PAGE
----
• A unit test would be something like: when I call the validate_country_code() function and pass it the country code 'ZZ' it should return false.

  • A functional test would be: when I fill out the shipping form with a country code of ZZ, I should be redirected to a help page which allows me to pick my country code out of a menu.

  • Unit tests are written by developers, for developers, from the developer's perspective.

  • Functional tests may be user facing, in which case they are written by developers together with users (or maybe with the right tools and right users even by the users themselves), for users, from the user's perspective. Or they may be developer facing (e.g. when they describe some internal piece of functionality that the user doesn't care about), in which case they are written by developers, for developers, but still from the user's perspective.

  • In the former case, the functional tests may also serve as acceptance tests and as an executable encoding of functional requirements or a functional specification, in the latter case, they may also serve as integration tests.

  • Unit tests change frequently, functional tests should never change within a major release.

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+1: Best programming-level examples in an answer. –  Donal Fellows Apr 30 '10 at 13:10
excellent answer! one thing - "functional tests should never change within a major release" why is that? –  Lazer May 12 '10 at 10:06
@Lazer The idea here is that a major release goes along with large changes in functionality, where as a minor release would be smaller updates that don't change the functionality (and hence don't change the functional tests) –  cdeszaq Jul 6 '10 at 14:31
@Lazer, @cdeszaq: In many projects, a change in the major version number is used to indicate backwards-incompatibility and OTOH if the major version does not change, backwards-compatibility is guaranteed. What does "backwards-compatibility" mean? It means "does not change user-visible behavior". And the functional tests are an executable encoding of the specification of the user-visible behavior. So, if the major number doesn't change, then the functional tests aren't allowed to change either and conversely, if the functional tets do change, then the major number must change as well. –  Jörg W Mittag Jul 6 '10 at 17:47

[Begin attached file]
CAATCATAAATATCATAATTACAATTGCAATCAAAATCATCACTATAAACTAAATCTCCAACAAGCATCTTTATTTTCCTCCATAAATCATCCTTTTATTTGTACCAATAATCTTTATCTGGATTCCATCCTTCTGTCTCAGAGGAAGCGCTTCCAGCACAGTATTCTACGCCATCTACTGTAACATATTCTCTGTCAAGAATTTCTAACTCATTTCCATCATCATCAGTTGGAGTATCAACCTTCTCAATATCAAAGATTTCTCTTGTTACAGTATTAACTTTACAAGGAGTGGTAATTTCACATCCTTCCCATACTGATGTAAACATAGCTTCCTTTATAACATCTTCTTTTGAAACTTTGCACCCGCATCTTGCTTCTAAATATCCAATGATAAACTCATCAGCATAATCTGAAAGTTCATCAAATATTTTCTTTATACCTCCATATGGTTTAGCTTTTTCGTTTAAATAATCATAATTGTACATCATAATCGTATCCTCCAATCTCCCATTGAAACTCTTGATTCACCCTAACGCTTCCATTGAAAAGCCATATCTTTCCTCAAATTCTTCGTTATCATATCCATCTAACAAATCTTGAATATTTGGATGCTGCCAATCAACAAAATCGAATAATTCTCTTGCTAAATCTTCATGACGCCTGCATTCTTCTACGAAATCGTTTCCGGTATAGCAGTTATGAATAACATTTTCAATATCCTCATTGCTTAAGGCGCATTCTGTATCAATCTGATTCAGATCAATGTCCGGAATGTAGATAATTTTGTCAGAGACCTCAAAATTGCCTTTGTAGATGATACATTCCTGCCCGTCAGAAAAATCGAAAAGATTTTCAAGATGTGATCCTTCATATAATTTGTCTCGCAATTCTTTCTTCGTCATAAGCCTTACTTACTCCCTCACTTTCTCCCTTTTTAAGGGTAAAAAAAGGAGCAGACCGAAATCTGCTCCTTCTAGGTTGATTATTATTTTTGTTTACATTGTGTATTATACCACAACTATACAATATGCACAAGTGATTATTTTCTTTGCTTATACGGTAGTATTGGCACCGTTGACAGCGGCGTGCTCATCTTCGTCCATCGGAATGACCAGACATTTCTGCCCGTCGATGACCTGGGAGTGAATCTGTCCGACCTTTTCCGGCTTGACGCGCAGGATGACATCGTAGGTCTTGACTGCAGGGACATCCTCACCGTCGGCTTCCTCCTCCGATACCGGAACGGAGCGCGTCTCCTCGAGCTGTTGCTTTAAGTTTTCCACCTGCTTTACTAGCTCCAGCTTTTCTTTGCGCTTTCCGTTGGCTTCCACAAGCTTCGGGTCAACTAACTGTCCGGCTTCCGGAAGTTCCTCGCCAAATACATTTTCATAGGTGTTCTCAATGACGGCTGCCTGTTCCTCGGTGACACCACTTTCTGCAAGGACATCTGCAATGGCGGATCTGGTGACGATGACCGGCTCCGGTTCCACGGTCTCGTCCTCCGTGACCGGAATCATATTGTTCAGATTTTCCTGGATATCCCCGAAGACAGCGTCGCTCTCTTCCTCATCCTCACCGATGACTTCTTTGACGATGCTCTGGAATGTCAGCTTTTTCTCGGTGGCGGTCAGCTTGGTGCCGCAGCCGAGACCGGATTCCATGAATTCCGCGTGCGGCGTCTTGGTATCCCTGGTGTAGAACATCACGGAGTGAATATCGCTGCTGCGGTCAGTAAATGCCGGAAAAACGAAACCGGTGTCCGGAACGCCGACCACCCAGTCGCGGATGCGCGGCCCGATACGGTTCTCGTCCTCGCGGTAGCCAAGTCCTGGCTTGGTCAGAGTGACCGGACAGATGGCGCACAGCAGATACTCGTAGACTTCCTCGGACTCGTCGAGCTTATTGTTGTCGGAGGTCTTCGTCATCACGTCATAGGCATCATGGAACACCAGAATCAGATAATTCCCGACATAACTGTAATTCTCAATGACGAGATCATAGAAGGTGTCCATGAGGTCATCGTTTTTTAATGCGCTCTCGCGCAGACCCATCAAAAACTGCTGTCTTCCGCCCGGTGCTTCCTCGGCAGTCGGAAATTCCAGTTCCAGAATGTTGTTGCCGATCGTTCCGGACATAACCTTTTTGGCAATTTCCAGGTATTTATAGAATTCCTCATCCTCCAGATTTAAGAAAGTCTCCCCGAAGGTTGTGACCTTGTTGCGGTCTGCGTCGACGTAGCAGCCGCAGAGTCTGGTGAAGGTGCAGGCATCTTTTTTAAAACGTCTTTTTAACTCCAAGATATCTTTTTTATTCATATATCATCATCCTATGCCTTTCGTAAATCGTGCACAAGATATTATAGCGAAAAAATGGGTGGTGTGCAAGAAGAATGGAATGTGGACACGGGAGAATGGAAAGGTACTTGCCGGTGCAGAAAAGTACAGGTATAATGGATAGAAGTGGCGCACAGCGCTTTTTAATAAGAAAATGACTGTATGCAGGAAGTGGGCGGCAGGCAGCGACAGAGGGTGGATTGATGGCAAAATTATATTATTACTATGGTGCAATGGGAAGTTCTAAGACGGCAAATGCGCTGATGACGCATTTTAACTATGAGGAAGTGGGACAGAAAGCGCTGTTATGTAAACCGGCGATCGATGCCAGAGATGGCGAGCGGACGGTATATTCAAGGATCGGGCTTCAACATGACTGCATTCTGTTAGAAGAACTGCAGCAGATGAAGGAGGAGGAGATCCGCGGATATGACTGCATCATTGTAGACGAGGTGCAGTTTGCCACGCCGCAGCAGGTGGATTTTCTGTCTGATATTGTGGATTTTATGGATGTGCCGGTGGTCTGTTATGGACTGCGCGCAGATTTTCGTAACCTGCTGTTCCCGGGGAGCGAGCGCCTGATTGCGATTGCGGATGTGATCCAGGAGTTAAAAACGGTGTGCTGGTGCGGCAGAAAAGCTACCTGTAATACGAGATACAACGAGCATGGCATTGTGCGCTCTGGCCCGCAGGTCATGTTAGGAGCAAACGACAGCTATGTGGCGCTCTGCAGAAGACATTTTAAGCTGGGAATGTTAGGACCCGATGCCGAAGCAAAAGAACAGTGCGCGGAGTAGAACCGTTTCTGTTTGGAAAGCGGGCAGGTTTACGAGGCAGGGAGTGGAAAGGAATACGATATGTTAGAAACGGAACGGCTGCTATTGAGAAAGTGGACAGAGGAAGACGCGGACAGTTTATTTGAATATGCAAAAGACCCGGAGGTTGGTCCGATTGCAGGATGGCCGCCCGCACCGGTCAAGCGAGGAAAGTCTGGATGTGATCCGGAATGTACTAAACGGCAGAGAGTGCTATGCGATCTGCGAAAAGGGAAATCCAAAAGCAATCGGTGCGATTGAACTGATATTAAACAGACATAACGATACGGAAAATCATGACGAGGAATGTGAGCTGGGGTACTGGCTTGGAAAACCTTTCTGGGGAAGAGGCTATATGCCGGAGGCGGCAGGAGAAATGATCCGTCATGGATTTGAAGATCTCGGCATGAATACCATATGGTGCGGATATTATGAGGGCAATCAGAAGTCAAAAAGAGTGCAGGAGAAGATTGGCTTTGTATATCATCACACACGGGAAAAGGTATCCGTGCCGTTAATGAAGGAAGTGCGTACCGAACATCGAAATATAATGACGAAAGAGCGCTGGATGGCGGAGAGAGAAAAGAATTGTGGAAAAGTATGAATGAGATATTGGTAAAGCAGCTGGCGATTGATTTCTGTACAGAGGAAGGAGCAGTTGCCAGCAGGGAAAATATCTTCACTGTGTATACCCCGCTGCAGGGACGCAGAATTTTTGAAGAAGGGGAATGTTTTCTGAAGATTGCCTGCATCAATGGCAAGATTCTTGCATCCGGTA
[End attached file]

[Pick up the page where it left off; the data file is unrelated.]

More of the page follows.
Note: I didn't say anything about adding functional tests! Whether or not adding functionality that wasn't there before constitutes a backwards-incompatible change, depends on the project. For end-user software, probably not. But for a programming language? Maybe: introducing a new keyword, for example, makes currently working programs that happen to use that keyword as a variable name invalid, and thus is a backwards-incompatible change. –  Jörg W Mittag Jul 6 '10 at 17:49

"Functional test" does not mean you are testing a function (method) in your code. It means, generally, that you are testing system functionality -- when I run foo file.txt at the command line, the lines in file.txt become reversed, perhaps. In contrast, a single unit test generally covers a single case of a single method -- length("hello") should return 5, and length("hi") should return 2.

See also IBM's take on the line between unit testing and functional testing.

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In Rails, the unit folder is meant to hold tests for your models, the functional folder is meant to hold tests for your controllers, and the integration folder is meant to hold tests that involve any number of controllers interacting. Fixtures are a way of organizing test data; they reside in the fixtures folder. The test_helper.rb file holds the default configuration for your tests. u can visit this.

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The way I think of it is like this: A unit test establishes that the code does what you intended the code to do (e.g. you wanted to add parameter a and b, you in fact add them, and don't subtract them), functional tests test that all of the code works together to get a correct result, so that what you intended the code to do in fact gets the right result in the system.